All The Data In Your Life

Tim Berners-Lee, creator of the World Wide Web, currently advocates for the development of a semantic web, which would allow machines to be able to understand and reason about the data available online. Toward that end, he was recently quoted in an article by The Times. I was intrigued by what he said:

Imagine if two completely separate things — your bank statements and your calendar — spoke the same language and could share information with one another. You could drag one on top of the other and a whole bunch of dots would appear showing you when you spent your money.

If you still weren’t sure of where you were when you made a particular transaction, you could then drag your photo album on top of the calendar, and be reminded that you used your credit card at the same time you were taking pictures of your kids at a theme park. So you would know not to claim it as a tax deduction.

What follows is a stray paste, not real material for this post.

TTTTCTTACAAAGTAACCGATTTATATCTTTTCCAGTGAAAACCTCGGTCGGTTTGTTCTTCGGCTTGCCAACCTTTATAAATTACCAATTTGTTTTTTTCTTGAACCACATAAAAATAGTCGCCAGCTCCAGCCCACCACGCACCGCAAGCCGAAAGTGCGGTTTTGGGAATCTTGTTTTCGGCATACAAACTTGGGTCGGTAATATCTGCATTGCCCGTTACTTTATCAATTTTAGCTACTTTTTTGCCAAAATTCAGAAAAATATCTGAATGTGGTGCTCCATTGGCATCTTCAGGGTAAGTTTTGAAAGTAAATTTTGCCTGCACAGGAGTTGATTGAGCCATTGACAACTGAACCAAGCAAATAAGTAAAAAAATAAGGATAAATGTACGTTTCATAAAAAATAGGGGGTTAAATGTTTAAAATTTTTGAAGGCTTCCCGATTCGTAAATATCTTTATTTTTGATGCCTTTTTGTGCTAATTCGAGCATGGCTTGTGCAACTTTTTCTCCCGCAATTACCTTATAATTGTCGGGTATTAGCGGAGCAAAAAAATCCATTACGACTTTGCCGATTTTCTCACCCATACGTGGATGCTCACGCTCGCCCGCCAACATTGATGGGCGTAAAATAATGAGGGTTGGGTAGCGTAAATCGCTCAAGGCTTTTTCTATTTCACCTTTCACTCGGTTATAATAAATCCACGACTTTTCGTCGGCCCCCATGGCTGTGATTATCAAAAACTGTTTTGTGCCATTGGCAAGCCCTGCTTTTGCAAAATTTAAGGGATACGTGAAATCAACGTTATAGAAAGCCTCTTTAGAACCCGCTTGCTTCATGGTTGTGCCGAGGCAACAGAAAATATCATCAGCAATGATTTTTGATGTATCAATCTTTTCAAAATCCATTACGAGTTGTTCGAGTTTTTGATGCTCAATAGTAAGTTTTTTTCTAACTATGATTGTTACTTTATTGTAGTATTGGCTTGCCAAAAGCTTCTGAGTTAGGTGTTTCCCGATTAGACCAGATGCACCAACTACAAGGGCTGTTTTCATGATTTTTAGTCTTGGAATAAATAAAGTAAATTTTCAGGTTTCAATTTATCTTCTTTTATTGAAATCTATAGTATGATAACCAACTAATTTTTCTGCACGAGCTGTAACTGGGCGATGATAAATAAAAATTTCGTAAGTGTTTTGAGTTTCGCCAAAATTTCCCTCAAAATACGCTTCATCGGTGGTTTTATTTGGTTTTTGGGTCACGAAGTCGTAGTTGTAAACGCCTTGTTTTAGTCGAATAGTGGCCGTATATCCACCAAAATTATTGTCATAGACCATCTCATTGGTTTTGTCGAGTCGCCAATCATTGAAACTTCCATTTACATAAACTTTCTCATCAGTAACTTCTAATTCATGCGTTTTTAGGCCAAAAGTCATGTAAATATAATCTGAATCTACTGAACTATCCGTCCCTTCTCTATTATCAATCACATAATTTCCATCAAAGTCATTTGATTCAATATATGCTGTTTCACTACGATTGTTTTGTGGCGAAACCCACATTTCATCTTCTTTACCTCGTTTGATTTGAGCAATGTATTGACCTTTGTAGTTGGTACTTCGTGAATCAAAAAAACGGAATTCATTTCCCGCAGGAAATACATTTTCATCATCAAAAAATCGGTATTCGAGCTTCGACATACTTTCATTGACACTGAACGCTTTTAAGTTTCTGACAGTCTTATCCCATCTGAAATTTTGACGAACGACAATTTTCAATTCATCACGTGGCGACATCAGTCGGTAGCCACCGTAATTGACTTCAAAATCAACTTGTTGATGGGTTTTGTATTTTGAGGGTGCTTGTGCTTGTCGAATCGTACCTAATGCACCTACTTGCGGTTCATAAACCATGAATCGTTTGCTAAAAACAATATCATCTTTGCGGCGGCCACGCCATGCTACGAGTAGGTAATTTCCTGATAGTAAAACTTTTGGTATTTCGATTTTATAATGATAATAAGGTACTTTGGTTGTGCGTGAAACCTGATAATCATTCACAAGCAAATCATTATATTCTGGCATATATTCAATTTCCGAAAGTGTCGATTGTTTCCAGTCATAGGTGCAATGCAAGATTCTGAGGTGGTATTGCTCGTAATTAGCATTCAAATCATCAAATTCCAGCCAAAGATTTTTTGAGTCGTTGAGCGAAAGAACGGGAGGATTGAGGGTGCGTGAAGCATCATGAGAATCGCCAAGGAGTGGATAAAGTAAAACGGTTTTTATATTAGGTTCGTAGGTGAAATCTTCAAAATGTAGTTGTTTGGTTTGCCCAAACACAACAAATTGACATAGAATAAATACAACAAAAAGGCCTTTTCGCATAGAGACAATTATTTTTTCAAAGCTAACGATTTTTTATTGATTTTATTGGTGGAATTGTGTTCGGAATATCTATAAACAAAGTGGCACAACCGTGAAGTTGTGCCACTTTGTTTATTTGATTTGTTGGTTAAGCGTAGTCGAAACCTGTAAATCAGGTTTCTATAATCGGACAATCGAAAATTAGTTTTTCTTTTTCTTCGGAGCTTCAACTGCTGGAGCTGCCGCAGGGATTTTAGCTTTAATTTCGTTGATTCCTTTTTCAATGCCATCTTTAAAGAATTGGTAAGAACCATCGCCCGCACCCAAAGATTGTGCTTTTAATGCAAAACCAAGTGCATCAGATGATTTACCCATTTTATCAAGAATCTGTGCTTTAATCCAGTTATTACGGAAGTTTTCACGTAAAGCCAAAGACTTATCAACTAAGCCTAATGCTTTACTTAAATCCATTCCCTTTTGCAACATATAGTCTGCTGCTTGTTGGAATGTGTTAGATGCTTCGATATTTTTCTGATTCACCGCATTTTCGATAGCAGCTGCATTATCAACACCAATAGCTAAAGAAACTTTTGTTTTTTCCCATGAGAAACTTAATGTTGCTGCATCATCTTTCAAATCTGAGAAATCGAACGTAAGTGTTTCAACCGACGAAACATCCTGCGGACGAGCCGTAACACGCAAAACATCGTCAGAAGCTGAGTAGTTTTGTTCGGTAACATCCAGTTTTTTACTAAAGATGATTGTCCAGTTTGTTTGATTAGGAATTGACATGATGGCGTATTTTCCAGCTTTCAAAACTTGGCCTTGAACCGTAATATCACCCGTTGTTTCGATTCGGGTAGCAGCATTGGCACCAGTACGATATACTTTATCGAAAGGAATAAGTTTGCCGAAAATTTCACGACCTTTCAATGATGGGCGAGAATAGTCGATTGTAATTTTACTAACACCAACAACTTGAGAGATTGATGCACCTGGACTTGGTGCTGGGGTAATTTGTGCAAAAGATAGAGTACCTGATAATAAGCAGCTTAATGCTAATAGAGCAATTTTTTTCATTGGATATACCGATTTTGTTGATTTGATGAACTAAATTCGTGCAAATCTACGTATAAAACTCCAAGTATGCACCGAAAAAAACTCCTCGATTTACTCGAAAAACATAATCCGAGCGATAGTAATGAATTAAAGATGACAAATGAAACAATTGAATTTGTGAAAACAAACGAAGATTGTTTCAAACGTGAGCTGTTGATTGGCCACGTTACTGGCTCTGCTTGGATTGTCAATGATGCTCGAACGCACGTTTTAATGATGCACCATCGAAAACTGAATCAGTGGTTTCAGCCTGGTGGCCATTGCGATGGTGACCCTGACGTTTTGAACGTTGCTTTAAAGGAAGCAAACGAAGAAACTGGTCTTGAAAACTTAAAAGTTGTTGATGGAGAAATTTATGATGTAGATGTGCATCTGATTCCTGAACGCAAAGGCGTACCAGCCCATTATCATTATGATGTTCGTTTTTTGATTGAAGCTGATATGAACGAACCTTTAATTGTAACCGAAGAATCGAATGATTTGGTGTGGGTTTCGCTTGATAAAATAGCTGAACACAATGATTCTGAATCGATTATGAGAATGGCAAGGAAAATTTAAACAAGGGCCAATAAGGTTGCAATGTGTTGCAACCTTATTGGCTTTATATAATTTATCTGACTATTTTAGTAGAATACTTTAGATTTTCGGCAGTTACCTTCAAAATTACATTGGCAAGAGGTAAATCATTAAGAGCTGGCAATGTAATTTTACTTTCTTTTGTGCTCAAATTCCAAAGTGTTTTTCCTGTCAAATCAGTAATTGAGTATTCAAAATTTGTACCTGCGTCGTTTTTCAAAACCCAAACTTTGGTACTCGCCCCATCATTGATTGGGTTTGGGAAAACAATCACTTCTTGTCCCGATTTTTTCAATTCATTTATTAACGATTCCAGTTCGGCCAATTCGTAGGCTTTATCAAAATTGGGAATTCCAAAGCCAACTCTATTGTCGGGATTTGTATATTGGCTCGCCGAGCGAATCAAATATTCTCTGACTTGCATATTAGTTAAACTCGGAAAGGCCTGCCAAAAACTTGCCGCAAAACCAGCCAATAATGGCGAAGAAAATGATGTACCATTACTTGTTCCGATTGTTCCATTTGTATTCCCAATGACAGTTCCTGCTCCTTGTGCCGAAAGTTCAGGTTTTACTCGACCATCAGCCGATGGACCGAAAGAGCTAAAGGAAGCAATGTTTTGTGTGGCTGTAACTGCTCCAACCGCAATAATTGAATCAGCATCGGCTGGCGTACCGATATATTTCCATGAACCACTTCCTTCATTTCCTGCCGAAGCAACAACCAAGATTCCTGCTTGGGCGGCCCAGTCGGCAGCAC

It’s about creating a seamless web of all the data in your life.

The Semantic Web, in capitalized form, has its detractors, and I’m a bit of a skeptic myself. Luckily, all the metadata exists today to make interfaces such as this feasible to implement. Activity streams, central to social networks like Facebook and FriendFeed, are a simplistic example.

As more and more information moves online and demands our attention, new ways of extracting meaning will arise as engineers and designers experiment with new user interface concepts. It will be exciting to watch what develops.


Lonna Hanson
March 13, 2008 at 10:26 AM

EXCITING to say the least. As people with a “flair” for organization try to make sense out of the many data sources that they deal with in their work and professioinal lives, this thought is very intriguing.

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